This was truly an international meal, and not merely because we ate at a Vietnamese restaurant. The simple pleasure of eating a fine meal is tied to processes involving literally thousands of people working for many companies in numerous countries, manifesting the intricate and interconnected nature of the global economy, which runs like a well-oiled machine.

The processes behind the meal manifest not only the complexity of the modern economy’s web but also its destructiveness. Our meal was tied inescapably to pernicious activities across the globe: Tyson Food’s monopoly and “virulently antiunion” attitudes, the unspeakable cruelty and debasement of factory farming, and water pollution in Arkansas; loss of topsoil and the depletion of the Oglala aquifer in Nebraska and Kansas; the indescribable immiseration and debasement of labor exploitation in Mexico; air pollution in Japan; toxic mining wastes in Australia, South Africa, and Jamaica; chemical pollution from refineries in four states, and degradation from oil exploration and extraction in four countries; soil toxification, the poisoning of groundwater, more labor exploitation, and the poisoning of agricultural workers in Mexico; air, water, and ground pollution in the United States and Canada, and so on. The food, the cruelty, the pollution, the exploitation, the debasement—all are tied together in this convoluted web that is the modern economy.

The point is not to confess George’s and my own particular hypocrisy, nor to explicitly condemn Tyson, PACCAR, or Freeport McMoRan, although Freeport McMoRan is the single most polluting company in the United States, but instead to point out the interconnectedness of the modern economy and the ubiquity of the destruction it causes. The same exercise could be performed for the clothes we wear (sweat shops in Burma’s military dictatorship, cotton pesticides, polypropylene petrochemicals), the houses we live in (formaldehyde in plywood, deforestation, extinction of fish and wildlife), other consumer products (40,000 American workers killed on the job each year), or any other activity that vibrates the strings of the web.

If our emphasis on production requires that resources be funneled toward producers, which seems self-evident; if the funneling of resources toward the already wealthy is a characteristic of a culture in which, as Ruth Benedict observed, “the advantage of one individual becomes a victory over another, and the majority who are not victorious must shift as they can”; if this funneling is also a cause of widespread inequality and insecurity, then it makes sense that our hyperemphasis on production leads to hypermilitarism. The rich have to protect what they’ve got, and take what they don’t. This is precisely what I observed in myself when I wanted to destroy the chicken-killing coyotes. An emphasis on production requires an emphasis on private ownership requires a means to protect this ownership requires, in the end, murder.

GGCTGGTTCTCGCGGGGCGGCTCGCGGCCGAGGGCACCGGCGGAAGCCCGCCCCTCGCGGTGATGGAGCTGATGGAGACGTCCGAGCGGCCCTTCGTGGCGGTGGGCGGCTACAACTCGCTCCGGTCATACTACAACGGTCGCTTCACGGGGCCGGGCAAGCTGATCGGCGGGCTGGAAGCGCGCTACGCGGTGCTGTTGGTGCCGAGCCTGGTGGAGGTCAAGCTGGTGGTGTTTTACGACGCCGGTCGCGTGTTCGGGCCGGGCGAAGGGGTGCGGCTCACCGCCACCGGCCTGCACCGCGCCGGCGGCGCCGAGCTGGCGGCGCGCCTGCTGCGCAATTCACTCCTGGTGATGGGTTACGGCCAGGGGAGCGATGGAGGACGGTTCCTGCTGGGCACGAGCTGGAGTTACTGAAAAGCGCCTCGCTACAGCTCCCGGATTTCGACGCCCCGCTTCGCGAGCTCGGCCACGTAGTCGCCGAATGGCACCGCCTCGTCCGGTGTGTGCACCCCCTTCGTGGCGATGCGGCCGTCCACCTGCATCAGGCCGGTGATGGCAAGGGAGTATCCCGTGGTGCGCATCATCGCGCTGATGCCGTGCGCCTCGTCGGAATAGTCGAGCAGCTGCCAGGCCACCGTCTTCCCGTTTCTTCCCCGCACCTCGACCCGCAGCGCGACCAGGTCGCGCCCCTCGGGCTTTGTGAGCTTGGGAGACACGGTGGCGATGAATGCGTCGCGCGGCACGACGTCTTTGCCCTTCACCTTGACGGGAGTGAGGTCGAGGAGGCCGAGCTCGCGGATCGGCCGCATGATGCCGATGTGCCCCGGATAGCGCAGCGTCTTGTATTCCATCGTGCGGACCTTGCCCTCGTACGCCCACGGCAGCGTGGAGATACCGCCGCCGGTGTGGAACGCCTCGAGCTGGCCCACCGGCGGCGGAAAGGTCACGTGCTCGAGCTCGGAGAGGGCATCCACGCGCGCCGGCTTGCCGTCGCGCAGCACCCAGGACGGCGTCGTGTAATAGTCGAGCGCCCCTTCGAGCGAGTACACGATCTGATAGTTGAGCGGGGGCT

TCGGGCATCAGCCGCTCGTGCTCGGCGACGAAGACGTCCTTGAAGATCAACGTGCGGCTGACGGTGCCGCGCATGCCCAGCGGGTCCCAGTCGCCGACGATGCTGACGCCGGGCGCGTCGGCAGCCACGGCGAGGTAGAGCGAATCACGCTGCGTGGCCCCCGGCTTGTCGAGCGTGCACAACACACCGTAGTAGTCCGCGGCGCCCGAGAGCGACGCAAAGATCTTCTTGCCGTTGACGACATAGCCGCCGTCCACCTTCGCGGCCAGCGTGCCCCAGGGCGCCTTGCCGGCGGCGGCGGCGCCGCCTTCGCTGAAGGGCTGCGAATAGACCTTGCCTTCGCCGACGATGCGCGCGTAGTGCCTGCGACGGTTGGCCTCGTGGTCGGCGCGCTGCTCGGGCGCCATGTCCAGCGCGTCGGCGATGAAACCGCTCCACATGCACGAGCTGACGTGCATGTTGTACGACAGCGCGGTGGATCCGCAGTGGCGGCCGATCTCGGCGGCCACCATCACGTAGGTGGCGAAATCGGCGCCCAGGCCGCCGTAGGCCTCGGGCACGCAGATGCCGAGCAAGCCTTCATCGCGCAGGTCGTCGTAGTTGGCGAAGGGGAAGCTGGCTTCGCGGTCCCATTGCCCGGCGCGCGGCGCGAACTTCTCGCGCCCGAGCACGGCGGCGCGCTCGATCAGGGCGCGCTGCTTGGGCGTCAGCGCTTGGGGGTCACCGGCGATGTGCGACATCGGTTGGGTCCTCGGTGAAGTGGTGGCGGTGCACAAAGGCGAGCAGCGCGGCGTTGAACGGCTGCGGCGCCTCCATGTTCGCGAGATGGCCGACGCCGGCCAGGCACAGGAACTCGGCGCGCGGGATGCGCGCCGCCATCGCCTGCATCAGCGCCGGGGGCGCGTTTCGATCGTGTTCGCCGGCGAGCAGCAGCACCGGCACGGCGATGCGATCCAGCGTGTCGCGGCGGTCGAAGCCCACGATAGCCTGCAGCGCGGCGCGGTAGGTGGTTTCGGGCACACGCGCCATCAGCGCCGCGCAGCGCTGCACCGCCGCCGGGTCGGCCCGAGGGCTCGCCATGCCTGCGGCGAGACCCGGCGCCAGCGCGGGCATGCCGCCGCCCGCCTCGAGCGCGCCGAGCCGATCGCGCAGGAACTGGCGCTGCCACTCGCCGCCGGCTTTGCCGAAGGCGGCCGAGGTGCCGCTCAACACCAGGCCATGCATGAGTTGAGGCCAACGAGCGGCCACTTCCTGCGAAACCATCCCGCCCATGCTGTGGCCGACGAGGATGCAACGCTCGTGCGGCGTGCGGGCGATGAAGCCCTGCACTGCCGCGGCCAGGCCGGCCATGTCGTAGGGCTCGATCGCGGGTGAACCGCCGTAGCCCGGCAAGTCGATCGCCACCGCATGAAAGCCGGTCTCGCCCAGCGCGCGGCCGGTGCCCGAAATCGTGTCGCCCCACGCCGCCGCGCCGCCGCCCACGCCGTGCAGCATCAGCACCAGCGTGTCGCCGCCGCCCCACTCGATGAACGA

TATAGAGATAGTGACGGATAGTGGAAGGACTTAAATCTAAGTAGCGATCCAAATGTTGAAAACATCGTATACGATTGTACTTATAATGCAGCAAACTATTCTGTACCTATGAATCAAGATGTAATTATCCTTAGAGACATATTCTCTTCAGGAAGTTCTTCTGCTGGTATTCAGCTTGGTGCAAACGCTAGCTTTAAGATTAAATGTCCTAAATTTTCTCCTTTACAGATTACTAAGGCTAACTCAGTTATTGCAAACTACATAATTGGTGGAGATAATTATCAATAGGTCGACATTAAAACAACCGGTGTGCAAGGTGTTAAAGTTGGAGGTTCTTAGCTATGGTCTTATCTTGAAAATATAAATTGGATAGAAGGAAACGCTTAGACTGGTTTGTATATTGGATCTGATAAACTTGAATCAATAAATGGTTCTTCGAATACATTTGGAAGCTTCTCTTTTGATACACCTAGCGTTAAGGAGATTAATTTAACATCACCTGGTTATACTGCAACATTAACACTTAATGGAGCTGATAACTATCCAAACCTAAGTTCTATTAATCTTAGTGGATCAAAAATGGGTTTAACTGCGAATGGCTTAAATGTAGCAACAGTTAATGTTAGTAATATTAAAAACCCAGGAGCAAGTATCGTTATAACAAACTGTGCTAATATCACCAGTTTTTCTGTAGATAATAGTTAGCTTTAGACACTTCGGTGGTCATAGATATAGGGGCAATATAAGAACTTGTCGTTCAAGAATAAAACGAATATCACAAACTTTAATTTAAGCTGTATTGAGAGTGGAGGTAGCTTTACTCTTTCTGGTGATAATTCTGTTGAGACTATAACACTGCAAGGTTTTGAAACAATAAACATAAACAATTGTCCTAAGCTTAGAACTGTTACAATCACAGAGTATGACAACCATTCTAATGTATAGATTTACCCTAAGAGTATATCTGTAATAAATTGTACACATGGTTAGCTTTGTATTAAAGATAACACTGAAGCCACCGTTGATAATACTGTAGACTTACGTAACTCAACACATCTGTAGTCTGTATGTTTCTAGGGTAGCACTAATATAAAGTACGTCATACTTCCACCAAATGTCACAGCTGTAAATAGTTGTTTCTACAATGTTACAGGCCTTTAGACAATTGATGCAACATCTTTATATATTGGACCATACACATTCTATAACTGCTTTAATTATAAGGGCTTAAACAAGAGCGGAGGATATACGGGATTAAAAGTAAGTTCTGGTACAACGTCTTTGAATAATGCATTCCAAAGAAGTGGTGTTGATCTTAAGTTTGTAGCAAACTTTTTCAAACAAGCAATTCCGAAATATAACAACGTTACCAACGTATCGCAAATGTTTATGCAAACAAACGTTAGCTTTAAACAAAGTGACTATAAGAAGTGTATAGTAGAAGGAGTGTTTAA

You may say it’s crazy to suggest that hot showers are predicated on dams, nuclear power plants, hydrogen bombs, and napalm. I’d say it’s even crazier to think we’ve built these things if they aren’t necessary for hot showers.

Although it seems clear to me that the two are linked—that is, hot showers, computers, vaccinations, major league baseball games, and compact disks of Mozart on one hand are tied inextricably to global warming, evolutionary meltdown, ubiquitous genocide, institutionalized cruelty to nonhumans, immiseration of the majority (“who must shift as they can”), high rates of incarceration, and NASA space probes on the other (not to mention the designated hitter rule) —it doesn’t really matter whether they are or not. Pretend for a moment that they are. Are you going to argue that compact disks are worth genocide? Or to take a “more difficult” dilemma, are you going to suggest that the wonders of modern medicine (available to the few) are worth the immiseration of the majority? To state these trade-offs are fair, as Grey Reynolds seemed to be suggesting, would immediately show that one is not fit to be a member of a functioning community. It would suggest that one has become deafened to the sufferings of others, and to one’s own conscience.

Now pretend that they are not linked. We can have hot showers and email and a computer that plays chess without having any of the negative characteristics of our culture. This leads immediately to an even more difficult question: in that case, why the hell the ubiquitous genocide, the mass rapes, the biological meltdown?

The primary link is not causal, in that my hot shower does not lead causally to the showers at Treblinka, but familial, in that my own shower and the other are distant cousins. Both ultimately spring from the same ancestor, which is the need for control, and a willingness to deafen oneself to all other considerations. I’m not talking about the simple act of heating water to pour over oneself: I’m talking about the systematic bending of others—human and nonhuman, animate and “inanimate”—to our will. There is obviously a difference between me taking a shower, and Jews being killed in gas chambers. And there is obviously a difference between hot showers and napalm. I’ve not said they’re identical: they’re kissing cousins. One seemingly benign—at least so long as we ignore the death of the salmon from dams, the irradiation of the region from nuclear power plants, the draw-down of the Spokane aquifer from wells, the toxification of the landscape caused by the production of metal and plastic used in plumbing, and so on—and the other obviously malevolent, but not without its uses, as those in power are only too aware.